Holiday Inn owner Intercontinental Hotels Group (IHG) has confirmed that a cyberattack has hit the company. IHG manages 17 hotel companies comprising over 6,000 properties across 100 countries.

According to IHG, the company is investigating “unauthorized access” to several of its technology systems. The UK-based company said its “booking channels and other applications” had been disrupted since Monday. 

“We’re working to restore all systems asap, and IHG hotels can take reservations,” the company said in its Twitter feed. 

In a statement, IHG said it had implemented its incident response plans and notified relevant regulatory authorities. External specialists have also been engaged to assist in investigating the incident. 

According to Forbes, attempts to book a room online via the IHG, Kimpton and Holiday Inn websites were unsuccessful. “The group’s sites carried the following banner announcement: ‘At this time, you may have challenges booking a new reservation, accessing information about your upcoming reservations and accessing your IHG One Rewards account. We’re working to restore all service as soon as possible.’ The message went on to recommend that travelers call individual hotels directly to make reservations,” Forbes reports.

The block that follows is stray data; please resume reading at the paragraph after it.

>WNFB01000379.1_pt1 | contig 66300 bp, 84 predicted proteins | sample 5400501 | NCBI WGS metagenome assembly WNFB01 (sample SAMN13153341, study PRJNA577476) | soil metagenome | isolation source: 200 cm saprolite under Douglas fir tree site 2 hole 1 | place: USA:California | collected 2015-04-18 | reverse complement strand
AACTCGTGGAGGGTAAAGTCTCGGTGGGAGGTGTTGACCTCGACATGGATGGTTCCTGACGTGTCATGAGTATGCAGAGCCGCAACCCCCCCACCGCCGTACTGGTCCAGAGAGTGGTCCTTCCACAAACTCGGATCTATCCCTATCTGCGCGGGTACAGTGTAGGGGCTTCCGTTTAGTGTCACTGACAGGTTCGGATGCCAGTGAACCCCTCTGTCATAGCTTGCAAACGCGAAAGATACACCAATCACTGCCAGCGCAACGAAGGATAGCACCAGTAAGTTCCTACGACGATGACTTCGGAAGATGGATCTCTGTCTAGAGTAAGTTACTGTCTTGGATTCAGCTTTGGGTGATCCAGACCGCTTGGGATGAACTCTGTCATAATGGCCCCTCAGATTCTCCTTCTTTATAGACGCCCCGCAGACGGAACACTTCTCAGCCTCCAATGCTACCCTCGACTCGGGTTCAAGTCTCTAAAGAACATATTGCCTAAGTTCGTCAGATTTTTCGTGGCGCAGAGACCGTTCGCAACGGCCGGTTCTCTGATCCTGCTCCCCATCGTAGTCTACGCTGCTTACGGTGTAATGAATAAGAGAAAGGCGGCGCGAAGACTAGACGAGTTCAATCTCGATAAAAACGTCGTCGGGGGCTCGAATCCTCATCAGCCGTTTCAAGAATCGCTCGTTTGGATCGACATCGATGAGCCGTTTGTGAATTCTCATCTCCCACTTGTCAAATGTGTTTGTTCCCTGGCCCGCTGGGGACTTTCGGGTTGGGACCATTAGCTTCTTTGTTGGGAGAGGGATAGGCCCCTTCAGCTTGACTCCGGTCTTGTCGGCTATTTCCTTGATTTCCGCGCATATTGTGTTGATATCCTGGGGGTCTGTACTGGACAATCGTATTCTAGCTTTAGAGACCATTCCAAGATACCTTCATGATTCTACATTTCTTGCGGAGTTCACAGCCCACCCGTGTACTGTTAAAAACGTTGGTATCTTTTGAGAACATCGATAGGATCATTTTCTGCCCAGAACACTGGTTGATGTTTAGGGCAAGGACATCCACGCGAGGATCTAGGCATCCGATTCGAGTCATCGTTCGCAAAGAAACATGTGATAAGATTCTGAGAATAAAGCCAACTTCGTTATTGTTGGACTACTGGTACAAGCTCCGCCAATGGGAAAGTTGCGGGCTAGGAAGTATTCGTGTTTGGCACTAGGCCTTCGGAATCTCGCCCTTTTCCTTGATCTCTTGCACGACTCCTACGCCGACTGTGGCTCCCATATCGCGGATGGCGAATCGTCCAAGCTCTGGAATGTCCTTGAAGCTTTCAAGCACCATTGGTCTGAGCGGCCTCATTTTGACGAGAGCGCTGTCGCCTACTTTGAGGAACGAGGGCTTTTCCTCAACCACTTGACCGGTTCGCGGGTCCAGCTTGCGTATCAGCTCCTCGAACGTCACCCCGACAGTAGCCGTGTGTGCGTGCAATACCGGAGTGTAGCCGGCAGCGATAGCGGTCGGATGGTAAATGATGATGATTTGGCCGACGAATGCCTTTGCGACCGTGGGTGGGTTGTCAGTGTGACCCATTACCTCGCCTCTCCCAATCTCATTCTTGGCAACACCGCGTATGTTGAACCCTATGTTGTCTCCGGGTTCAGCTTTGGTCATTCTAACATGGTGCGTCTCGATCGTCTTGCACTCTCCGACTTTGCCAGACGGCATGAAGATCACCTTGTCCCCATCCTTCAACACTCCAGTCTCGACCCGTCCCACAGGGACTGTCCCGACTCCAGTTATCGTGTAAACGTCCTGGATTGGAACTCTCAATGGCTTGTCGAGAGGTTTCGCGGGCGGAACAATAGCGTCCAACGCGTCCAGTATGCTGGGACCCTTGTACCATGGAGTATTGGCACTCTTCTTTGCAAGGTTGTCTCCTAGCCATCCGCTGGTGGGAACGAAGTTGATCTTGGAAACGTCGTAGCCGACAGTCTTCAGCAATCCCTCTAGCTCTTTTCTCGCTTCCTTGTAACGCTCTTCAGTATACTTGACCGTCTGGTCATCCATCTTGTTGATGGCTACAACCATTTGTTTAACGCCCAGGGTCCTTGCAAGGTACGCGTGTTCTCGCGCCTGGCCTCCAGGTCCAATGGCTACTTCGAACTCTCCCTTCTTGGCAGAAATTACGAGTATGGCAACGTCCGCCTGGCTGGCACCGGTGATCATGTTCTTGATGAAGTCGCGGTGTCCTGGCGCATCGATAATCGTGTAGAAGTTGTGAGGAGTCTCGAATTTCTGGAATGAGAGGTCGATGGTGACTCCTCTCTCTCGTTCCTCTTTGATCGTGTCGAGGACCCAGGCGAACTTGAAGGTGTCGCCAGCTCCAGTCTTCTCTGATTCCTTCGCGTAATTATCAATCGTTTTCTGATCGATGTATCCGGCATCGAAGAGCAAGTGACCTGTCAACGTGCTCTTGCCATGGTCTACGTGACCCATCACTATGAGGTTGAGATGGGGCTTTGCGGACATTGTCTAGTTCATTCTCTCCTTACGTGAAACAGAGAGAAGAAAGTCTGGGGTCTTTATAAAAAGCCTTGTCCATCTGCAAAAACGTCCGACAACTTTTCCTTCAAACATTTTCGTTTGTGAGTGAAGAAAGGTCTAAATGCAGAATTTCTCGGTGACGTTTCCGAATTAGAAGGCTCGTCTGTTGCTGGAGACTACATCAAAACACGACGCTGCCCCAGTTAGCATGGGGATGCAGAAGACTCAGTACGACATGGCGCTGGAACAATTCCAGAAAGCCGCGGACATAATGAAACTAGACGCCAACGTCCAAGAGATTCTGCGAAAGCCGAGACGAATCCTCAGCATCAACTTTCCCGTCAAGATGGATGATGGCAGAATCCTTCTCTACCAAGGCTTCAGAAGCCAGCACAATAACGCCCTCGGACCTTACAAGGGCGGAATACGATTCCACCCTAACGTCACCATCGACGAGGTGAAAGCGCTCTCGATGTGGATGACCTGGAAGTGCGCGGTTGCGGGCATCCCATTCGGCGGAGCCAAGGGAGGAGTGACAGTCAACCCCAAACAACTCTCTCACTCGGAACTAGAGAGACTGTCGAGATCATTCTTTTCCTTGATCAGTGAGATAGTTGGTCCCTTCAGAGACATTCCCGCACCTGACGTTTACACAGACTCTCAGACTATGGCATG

Erfan Shadabi, a cybersecurity expert with data security specialists comforte AG, says, “Any enterprise possessing highly valuable data will continue to be a target, even if it has sustained previous cyberattacks, like the 2017 hack on Holiday Inn card payment systems and the August 2022 attack on Holiday Inn in Istanbul which was breached by LockBit.”

According to Shadabi, consumer-based industries such as travel and entertainment, retail, and financial services apply as they collect sensitive information on large swathes of their customers and prospects. “The reason is simple: threat actors want that data for personal gain. Whether the dataset contains thousands or millions of data subjects, complete with sensitive PII that can be used to initiate identity theft or other fraud, or whether it contains less volume but more substantive information, meaning something that can hold up operations and be used as leverage (think ransomware attacks on infrastructure companies), the fact of the matter is that if the organization gathers and stores sensitive information, [threat actors] want it,” Shadabi explains.